Published: 7/11/2011For many of us, our first encounter with government occurs shortly after birth, before we even leave the care of the Health Professional. This introduction to the government's civil registration system makes us matter. For others, millions of others, it's as if they matter not; for their births are allowed to go unregistered by their own governments.
Published: 6/24/2011There’s nothing quite like a provocative post! Grab your attention. Steady. Keep it there.
Following the recent adoption of the Guiding Principles on Business and Human Rights by the UN Human Rights Council there has been a flurry of blog-writing activity. This has been swell!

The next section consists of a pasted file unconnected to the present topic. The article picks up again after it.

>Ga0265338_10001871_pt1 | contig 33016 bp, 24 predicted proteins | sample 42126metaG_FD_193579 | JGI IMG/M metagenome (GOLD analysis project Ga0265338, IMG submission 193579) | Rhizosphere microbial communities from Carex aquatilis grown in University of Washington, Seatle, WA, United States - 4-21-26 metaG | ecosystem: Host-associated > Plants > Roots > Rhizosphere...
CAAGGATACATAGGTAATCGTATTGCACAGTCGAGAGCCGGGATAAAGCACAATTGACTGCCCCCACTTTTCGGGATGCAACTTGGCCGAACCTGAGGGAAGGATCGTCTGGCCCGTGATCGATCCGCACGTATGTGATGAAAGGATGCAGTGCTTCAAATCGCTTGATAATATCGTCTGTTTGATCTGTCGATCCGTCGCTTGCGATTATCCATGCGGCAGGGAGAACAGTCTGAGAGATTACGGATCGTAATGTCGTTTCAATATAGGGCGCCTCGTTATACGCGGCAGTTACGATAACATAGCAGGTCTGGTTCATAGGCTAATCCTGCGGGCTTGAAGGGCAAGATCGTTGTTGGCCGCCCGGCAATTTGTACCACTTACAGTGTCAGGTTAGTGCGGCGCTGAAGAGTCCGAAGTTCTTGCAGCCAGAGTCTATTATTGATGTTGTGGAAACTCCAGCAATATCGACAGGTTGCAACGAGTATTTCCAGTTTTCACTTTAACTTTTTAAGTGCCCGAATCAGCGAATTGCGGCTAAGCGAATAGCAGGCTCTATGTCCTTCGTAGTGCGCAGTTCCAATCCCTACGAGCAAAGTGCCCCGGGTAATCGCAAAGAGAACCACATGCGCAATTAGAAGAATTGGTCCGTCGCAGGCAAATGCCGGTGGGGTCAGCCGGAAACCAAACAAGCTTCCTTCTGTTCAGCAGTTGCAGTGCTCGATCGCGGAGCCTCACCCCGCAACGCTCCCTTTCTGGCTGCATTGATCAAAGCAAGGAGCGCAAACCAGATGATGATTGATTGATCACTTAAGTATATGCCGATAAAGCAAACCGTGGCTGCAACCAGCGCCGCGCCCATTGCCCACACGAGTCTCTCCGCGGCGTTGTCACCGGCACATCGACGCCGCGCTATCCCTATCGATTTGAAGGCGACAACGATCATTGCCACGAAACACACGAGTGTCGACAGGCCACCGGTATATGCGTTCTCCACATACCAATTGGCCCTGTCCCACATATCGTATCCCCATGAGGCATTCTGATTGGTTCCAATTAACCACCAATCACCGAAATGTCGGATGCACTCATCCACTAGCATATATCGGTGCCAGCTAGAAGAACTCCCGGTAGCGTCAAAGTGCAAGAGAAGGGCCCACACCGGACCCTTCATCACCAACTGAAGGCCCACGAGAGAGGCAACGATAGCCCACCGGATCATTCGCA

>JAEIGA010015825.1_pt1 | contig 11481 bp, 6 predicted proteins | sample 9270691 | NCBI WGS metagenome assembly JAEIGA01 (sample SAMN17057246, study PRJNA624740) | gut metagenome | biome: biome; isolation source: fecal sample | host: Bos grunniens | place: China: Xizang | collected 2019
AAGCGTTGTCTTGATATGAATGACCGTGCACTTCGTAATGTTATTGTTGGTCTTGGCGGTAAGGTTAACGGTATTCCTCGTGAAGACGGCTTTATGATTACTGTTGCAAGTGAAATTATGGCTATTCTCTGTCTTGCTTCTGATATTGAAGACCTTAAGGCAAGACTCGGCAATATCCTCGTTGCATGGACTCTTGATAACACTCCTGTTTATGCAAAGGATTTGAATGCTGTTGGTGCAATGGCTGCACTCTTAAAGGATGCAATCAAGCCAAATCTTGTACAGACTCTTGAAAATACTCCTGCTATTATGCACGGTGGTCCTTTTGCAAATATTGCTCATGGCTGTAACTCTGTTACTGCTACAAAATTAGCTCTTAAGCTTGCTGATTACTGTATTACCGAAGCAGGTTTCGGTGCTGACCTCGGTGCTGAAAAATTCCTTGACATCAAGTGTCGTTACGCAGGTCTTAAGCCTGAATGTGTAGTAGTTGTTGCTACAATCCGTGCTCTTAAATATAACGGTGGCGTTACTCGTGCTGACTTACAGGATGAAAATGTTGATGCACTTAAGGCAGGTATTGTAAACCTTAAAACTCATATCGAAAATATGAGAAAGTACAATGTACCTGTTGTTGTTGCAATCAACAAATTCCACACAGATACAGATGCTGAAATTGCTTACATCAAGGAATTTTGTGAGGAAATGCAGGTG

But I’m a bit worried by the tone of a few entries I read which went on to describe the UN’s enforcement role. Not. It won’t happen.
The UN is a standard-setting body. Setting standards is where the UN gets its street-creds. Standard-setting. Yes. And always by consensus. Consensus takes time to build. So, any of the adjectives synonymous with speed are quite out of place at the UN. It’s the antithesis of speed which has attracted some of the UN’s toughest critics. Others seem less satisfied with the principle of one party one vote. At the UN, a vote by the government of Swaziland is treated the same as a vote by the government of the US. The UN IS the sum of its parts and is not independent of its member states.
Published: 6/19/2011International Days of Observance cross our sight lines regularly. The UN has designated just over 100 such days or weeks throughout the year, reminding us of some of the world's most serious challenges and neglected issues.